Jeffrey: Precisely. When you have these teams that are that are growing, be aware of these cultural artefacts that you have. What are you going to do? Are you going to try to onboard them and tell them the history as Squirrel did at TIM? That was a very conscious act of acculturation.

Squirrel: One of the reasons was that new people needed to know it, so they could join the team and be effective. That was me being conscious about creating that culture and maintaining it, and making sure that we kept the codewords such as telephone emojis that we had built up over many years.

Jeffrey: What often happens is that teams neglect to do this. They think people will pick up on it. Obviously they’re not always wrong, and that can happen. But the more people you have joining more rapidly, the more disruption you’re having, the less likely people are to pick up on these symbols. Then suddenly you’ll have these quirks, and you’ll start to get this division between the old timers and the newcomers.

Squirrel: The OG, the old guard.

Jeffrey: You get these people who developed that culture, who had the shared experiences, and now when they use this shorthand, they don’t very often intend to consciously exclude people. But the people who are new feel excluded. ‘I have no idea what they’re talking about. This is just something that they do.’ Then those things that had been a bonding element between the team become something that alienates people. If you’re aware it’s happening, you can look at these code words emerging in the team as a real positive sign. But also ask the question, if you have new people, are they using those code words or not? If not, do they feel excluded by them? Then even further, are new code words emerging? Is this larger group generating a pool of shared experiences? Are they generating a shorthand that will then bind them together? If I see that, then I would feel pretty comfortable that things are going to be OK. But if I didn’t see that I would be concerned.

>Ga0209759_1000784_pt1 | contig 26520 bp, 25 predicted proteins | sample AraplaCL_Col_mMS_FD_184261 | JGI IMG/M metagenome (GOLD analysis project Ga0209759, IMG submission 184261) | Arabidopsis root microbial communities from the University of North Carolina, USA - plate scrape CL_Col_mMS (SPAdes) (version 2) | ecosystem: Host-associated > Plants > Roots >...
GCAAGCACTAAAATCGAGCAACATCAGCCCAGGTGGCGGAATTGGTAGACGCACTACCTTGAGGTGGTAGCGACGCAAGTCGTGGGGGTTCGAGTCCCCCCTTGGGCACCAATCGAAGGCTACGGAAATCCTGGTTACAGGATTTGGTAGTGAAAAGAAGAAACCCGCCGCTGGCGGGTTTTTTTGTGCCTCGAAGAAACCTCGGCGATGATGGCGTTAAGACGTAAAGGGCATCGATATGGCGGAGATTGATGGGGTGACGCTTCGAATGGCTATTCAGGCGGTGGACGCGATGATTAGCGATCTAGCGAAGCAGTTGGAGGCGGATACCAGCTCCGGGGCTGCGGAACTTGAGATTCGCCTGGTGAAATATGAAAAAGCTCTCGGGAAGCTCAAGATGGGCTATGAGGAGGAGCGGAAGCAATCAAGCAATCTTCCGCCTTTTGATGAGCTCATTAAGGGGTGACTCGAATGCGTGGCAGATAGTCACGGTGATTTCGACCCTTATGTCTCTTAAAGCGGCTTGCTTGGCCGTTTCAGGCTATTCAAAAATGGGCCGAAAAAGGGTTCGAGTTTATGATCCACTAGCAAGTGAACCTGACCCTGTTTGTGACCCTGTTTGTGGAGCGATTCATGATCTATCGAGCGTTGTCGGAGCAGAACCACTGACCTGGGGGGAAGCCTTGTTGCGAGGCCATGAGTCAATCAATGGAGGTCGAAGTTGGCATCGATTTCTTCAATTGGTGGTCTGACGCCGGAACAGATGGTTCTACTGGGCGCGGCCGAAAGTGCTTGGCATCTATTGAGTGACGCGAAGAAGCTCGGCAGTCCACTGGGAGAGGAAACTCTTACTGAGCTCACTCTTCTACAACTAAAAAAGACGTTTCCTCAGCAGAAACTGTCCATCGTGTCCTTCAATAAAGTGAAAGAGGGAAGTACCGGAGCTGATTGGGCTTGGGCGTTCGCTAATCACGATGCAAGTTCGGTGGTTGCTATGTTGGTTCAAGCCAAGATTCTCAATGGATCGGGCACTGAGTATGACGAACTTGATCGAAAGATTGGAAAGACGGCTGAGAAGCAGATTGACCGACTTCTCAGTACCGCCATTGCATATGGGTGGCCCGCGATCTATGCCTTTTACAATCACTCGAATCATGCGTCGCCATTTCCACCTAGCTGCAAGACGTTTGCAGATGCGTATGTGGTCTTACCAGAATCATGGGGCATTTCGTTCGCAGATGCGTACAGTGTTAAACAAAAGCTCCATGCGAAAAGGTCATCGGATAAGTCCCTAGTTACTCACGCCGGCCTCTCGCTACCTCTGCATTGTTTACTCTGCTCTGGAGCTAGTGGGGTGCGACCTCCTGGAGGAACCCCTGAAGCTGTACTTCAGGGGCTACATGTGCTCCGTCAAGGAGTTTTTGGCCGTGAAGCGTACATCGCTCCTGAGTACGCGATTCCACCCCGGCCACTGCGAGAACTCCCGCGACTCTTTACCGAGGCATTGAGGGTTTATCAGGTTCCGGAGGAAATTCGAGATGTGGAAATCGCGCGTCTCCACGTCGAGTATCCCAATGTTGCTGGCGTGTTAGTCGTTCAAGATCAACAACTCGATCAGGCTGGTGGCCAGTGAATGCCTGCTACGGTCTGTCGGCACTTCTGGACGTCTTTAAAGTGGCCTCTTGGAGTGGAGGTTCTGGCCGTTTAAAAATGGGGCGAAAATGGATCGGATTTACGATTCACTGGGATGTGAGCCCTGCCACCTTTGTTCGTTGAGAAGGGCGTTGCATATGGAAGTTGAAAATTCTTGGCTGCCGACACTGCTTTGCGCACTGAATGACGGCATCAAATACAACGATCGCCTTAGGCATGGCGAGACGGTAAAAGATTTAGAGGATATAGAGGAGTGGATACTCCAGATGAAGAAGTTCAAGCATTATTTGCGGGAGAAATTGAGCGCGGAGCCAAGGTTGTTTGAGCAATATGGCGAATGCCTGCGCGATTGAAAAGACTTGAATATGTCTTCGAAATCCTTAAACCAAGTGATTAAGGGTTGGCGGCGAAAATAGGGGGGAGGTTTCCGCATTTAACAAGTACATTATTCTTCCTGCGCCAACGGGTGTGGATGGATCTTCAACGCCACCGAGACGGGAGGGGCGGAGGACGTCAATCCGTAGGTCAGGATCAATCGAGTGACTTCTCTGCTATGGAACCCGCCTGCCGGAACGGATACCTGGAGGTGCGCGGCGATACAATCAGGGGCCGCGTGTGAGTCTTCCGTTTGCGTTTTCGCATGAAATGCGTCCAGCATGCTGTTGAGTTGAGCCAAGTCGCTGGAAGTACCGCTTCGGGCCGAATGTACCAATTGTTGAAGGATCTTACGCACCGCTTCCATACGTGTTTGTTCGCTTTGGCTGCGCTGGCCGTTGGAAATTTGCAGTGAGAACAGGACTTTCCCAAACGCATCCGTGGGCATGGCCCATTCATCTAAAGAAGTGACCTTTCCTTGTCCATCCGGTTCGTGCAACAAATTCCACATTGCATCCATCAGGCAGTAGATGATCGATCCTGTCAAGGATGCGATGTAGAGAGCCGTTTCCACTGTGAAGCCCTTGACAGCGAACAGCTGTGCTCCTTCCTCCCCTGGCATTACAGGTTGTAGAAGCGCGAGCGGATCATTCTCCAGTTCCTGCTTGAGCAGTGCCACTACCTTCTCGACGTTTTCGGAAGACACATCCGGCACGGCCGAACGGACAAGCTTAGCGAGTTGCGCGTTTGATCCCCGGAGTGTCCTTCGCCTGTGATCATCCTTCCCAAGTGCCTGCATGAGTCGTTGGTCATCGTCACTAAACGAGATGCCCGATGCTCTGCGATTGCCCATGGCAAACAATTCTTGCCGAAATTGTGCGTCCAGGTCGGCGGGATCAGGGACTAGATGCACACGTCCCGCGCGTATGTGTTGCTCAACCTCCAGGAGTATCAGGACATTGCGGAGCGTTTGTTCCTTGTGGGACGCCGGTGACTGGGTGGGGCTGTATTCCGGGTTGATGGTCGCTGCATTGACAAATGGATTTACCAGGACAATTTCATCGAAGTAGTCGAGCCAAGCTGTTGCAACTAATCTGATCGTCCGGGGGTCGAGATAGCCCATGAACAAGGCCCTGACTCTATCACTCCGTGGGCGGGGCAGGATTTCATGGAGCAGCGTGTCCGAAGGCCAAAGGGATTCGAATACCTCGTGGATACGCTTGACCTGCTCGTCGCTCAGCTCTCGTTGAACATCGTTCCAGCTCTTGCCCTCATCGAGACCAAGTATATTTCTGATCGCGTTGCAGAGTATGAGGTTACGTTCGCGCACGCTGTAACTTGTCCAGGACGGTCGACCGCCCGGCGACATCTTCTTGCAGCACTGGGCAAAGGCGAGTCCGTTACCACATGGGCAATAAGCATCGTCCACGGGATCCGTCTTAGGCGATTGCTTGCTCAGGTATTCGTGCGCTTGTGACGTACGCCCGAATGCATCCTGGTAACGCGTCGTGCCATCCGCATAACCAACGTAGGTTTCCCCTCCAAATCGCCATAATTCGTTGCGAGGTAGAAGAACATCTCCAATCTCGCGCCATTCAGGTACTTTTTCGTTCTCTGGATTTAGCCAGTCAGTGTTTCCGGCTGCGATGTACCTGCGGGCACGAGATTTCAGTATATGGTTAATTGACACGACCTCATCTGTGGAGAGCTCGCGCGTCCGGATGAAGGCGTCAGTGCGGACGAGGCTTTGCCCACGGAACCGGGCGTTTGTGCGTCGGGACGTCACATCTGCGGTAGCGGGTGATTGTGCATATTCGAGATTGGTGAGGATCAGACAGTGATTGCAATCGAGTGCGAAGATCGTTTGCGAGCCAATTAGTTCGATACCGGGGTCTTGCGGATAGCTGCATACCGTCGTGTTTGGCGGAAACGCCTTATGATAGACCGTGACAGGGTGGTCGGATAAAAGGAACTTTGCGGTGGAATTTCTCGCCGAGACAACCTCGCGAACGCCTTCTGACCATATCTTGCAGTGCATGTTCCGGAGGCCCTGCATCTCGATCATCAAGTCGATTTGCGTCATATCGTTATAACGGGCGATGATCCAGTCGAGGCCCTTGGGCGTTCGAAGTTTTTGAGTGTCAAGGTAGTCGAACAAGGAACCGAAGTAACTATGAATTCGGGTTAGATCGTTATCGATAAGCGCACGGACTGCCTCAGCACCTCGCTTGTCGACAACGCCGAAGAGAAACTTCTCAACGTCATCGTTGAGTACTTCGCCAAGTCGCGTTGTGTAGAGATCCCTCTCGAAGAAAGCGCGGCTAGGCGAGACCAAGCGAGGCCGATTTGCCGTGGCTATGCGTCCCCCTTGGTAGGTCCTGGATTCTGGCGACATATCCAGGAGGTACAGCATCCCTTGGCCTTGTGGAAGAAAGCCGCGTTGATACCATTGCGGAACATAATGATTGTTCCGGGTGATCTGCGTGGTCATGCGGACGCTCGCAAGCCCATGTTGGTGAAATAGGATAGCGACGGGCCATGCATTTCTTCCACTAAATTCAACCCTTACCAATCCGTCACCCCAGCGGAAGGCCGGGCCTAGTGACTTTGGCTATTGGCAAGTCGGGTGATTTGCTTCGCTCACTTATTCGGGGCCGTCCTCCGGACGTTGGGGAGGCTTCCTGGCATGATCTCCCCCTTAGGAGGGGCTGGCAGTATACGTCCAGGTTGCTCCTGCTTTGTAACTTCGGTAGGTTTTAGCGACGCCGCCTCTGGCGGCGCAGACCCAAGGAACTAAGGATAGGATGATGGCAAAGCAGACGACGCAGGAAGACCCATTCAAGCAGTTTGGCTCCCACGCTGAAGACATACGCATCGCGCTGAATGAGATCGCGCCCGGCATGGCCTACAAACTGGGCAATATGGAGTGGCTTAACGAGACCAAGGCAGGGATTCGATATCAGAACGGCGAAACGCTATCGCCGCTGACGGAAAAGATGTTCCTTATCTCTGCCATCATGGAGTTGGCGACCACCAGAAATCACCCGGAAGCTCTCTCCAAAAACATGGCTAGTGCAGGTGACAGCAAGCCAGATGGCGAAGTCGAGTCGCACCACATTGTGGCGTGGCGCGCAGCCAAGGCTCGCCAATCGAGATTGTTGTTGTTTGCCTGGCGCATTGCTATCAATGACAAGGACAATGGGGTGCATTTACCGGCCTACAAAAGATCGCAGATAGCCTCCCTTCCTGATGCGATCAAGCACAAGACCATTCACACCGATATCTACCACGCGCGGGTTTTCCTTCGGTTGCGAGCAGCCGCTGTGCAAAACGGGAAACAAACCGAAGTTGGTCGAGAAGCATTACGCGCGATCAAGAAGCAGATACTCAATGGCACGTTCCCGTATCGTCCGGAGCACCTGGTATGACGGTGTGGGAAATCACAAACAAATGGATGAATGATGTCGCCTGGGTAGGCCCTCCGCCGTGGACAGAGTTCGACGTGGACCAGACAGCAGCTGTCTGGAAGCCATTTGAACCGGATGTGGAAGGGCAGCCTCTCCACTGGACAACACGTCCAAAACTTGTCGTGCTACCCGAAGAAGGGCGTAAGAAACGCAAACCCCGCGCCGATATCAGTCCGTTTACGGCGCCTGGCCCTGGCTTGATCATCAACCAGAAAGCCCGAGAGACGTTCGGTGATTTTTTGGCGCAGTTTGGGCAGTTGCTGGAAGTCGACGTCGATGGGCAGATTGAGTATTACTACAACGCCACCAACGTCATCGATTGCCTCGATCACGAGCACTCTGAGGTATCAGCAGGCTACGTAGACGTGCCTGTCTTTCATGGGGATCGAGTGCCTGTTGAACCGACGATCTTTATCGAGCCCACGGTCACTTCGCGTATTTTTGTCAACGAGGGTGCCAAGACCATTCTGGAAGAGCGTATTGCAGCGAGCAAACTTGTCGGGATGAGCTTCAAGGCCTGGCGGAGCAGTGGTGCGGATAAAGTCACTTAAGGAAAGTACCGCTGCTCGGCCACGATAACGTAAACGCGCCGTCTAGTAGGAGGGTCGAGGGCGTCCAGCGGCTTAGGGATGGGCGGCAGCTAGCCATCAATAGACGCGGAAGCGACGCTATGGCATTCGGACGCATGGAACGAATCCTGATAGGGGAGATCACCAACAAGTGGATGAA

Squirrel: There you go. I want to spotlight something you said earlier: if you add a person to a team, you should think of it as a new team, and you should start again. That doesn’t mean you don’t use the existing experience! But just because the team used to be five people and used to be structured in this way and used to have these rituals doesn’t mean the six-person or 200-person or whatever new size team needs to function the same way. It can be refreshing to think to yourself, ‘OK, now I have six new people,’ and reflect on how you can structure and how you can repurpose what worked for the five people and use it for the six.

Jeffrey: Given my nature, I would even say to people, ‘we are now six new people. So what are we going to do? What kind of culture do we want to have?’ Explicitly discussing the problems you have, as in our recent episode More Complaints, More Better, gets those complaints coming in. Start solving them and you’ll begin to develop that shared culture and shared experiences and get to that point where you have a set of obstacles that you’ve overcome together. That’s really what will make the team.

Squirrel: Excellent. Thanks, Jeffrey.

Jeffrey: Thanks, Squirrel.